As a bonus, here's an animation of the orbits of the terrestrial planets and Flamsteed's comet, from August 1 to September 15, 1683:

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Thanks for a good answer. I'll wait a bit with acceptance to encourage others with different approaches. – Artes May 18 '13 at 14:54
Sure @Artes, take all the time you need. I was also planning to post an approach based on integrating the underlying DEs, but that is proving to be more difficult to do... – J. M. May 18 '13 at 14:57
you Mustafa upvote from me for this stellar answer – cormullion May 18 '13 at 15:36
(As it turns out, Laskar's formula is built-in, but undocumented: PlanetaryAstronomyPrivateObliquityLaskar[].) – J. M. May 18 '13 at 17:59
@J.M. this is nice. Given the computational tools available, could you complicate it by adding green lines at perigees labeled w/ times and distances? – alancalvitti Mar 14 at 17:40

I've decided to write the "modernization" of my old code as a separate answer, to keep the previous answer (relatively) uncluttered. Overall, I've found the need for gymnastics related to QuantityMagnitude[] and the various Entity[] functions to be quite annoying. Maybe somebody else can make the following code a bit nicer:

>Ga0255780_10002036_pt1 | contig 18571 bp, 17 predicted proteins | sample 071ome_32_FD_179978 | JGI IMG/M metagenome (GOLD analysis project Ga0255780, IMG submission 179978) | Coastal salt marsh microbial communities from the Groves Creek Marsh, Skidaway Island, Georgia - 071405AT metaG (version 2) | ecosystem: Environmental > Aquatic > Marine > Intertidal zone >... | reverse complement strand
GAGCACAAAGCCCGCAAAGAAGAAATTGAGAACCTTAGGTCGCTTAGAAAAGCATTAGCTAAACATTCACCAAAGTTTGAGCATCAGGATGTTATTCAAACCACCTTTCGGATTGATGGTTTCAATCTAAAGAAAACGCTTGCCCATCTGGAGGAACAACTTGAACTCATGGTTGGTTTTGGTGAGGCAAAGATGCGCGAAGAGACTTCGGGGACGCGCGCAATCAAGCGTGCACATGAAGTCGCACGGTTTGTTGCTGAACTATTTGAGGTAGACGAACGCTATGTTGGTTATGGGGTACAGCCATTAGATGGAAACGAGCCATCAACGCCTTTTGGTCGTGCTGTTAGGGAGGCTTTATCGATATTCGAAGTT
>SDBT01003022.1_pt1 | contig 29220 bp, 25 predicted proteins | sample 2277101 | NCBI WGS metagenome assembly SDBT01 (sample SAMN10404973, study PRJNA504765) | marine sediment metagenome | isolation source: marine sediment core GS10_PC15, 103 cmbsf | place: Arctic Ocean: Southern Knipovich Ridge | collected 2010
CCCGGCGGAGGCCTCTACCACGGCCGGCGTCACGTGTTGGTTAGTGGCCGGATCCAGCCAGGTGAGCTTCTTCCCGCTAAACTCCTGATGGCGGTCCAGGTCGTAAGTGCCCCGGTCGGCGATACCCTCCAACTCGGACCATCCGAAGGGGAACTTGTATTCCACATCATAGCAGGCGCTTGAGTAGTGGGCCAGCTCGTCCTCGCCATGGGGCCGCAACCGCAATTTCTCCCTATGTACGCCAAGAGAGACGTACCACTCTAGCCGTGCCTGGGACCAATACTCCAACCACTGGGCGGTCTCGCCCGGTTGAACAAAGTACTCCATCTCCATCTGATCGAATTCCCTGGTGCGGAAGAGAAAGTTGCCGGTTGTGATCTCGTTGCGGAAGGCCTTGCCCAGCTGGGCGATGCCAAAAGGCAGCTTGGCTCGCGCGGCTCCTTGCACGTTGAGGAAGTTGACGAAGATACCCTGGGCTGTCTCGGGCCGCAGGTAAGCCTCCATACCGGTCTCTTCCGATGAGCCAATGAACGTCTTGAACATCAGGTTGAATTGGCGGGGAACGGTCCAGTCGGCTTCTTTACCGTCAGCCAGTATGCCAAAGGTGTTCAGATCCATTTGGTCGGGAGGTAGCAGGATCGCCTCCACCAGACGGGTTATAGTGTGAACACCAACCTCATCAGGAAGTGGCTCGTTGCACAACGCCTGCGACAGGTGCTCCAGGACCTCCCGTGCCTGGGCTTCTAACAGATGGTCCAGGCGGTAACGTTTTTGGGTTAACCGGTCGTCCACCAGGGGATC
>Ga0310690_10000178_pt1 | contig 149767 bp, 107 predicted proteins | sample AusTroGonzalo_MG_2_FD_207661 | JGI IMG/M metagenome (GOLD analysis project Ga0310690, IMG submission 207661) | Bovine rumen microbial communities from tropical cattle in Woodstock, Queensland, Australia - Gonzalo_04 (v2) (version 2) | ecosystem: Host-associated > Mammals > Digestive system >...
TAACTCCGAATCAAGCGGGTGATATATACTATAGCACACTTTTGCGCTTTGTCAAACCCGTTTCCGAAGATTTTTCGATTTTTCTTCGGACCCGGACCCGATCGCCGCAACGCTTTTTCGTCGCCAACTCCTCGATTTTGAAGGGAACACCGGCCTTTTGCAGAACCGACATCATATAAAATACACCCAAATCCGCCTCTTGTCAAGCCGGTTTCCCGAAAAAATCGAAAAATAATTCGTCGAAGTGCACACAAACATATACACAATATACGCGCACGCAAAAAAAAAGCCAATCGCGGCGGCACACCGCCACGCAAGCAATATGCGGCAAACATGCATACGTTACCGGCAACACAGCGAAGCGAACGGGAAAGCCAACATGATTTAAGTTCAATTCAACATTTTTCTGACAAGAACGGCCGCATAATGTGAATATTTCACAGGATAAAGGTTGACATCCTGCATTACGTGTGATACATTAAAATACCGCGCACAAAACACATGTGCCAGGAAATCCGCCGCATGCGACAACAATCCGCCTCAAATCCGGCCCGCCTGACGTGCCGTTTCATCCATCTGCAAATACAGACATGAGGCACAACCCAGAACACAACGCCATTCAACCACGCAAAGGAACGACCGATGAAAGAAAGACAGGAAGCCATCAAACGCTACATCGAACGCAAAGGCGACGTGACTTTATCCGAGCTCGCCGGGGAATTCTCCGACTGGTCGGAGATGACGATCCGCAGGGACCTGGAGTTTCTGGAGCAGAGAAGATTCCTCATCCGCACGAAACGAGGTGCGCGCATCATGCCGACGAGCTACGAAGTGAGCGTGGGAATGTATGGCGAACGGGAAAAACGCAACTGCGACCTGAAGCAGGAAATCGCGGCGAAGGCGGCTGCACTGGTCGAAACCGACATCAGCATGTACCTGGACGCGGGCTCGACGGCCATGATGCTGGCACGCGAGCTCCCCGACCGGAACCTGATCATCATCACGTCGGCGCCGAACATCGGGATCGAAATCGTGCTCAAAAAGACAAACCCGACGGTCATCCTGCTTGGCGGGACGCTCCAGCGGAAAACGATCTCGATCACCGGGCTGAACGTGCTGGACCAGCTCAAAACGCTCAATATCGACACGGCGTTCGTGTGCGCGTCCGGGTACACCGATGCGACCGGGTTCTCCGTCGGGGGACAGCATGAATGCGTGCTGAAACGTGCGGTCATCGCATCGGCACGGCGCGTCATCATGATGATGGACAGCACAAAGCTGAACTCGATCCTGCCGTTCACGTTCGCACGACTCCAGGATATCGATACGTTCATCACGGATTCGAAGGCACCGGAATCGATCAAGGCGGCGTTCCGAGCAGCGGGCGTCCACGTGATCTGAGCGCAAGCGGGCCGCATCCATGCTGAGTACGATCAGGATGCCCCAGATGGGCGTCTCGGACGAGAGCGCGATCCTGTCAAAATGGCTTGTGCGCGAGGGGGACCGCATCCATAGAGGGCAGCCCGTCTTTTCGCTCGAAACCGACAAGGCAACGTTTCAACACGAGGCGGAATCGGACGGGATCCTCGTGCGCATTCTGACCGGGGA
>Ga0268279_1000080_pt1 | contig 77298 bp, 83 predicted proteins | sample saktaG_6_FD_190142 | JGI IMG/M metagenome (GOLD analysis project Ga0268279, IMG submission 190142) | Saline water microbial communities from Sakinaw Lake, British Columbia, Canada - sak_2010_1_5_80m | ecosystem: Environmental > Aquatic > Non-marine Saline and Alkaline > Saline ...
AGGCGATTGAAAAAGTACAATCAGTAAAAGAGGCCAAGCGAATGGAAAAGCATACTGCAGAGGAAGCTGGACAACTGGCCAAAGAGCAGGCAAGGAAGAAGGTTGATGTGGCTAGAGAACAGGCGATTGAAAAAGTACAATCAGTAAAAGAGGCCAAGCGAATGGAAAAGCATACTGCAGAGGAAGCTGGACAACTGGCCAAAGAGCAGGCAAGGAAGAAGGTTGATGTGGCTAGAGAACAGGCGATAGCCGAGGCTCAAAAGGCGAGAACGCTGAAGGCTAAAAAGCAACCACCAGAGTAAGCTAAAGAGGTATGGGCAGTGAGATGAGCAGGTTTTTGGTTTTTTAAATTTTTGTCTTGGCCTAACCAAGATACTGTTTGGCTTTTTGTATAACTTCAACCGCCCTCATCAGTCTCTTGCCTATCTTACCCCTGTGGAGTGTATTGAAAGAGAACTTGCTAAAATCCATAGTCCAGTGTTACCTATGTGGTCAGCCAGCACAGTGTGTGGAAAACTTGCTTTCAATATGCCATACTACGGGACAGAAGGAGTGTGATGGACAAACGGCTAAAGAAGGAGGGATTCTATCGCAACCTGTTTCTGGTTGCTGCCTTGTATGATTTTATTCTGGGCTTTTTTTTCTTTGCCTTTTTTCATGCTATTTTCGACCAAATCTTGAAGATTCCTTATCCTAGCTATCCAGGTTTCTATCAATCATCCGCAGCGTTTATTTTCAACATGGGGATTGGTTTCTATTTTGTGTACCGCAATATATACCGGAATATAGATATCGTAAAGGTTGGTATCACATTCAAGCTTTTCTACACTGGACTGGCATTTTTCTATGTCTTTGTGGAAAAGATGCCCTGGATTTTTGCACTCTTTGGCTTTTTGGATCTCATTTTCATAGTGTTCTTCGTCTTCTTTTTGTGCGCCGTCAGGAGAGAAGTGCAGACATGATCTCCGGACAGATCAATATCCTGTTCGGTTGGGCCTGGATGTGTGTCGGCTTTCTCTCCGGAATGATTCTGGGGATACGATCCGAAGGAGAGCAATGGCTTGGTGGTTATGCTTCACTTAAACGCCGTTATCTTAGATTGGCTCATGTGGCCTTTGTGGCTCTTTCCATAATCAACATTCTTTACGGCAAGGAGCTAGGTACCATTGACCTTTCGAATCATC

(* force loading of internal PlanetaryAstronomy context *)
AstronomicalData["Earth", "Position"];

flamsteedCometPosition[date_DateObject] :=
Block[{(* Gaussian gravitational constant *) k = 0.01720209895, a, b, c, q,
r, s, v, W, α, β, γ, ε, ι, ω, Ω},

{Ω, ι, ω} = QuantityMagnitude[UnitConvert[CometData["CometC1683O1",
{"AscendingNodeLongitude", "Inclination", "PeriapsisArgument"}],

ε = PlanetaryAstronomyPrivateObliquityLaskar[(JulianDate[date] -
2451545)/3652500];

{{a, α}, {b, β}, {c, γ}} = MapThread[ToPolarCoordinates[{##}] &,
{{-Sin[Ω] Cos[ι], Cos[Ω] Cos[ι] Cos[ε] - Sin[ι] Sin[ε],
Cos[Ω] Cos[ι] Sin[ε] + Sin[ι] Cos[ε]},
{Cos[Ω], Sin[Ω] Cos[ε], Sin[Ω] Sin[ε]}}];

(* perihelion distance of C/1683 O1; still missing after all these years *)
q = 0.5602;

W = (3 k/Sqrt[2]) q^(-3/2) QuantityMagnitude[
DateDifference[CometData["CometC1683O1", "PeriapsisTimeLast"],
date]];
(* solution of Barker's equation *) s = Root[#^3 + 3 # - W &, 1];
(* radius vector *) r = q (1 + s^2);
(* true anomaly *) v = 2 ArcTan[s];
Quantity[r {a, b, c} Sin[{α, β, γ} + ω + v], "AstronomicalUnit"]]

dist[s_?NumericQ] := EuclideanDistance[
flamsteedCometPosition[DateObject[s, TimeZone -> 0]],
PlanetData["Earth", EntityProperty["Planet",
"HelioCoordinates", {"Date" -> DateObject[s, TimeZone -> 0]}]]]


For some reason, however, I am now getting a different date for the perigee:

perigee = DateObject[First[FindArgMin[QuantityMagnitude[dist[s]],
{s, AbsoluteTime[{1683, 7, 1}],
AbsoluteTime[{1683, 9, 30}]}]],
TimeZone -> 0]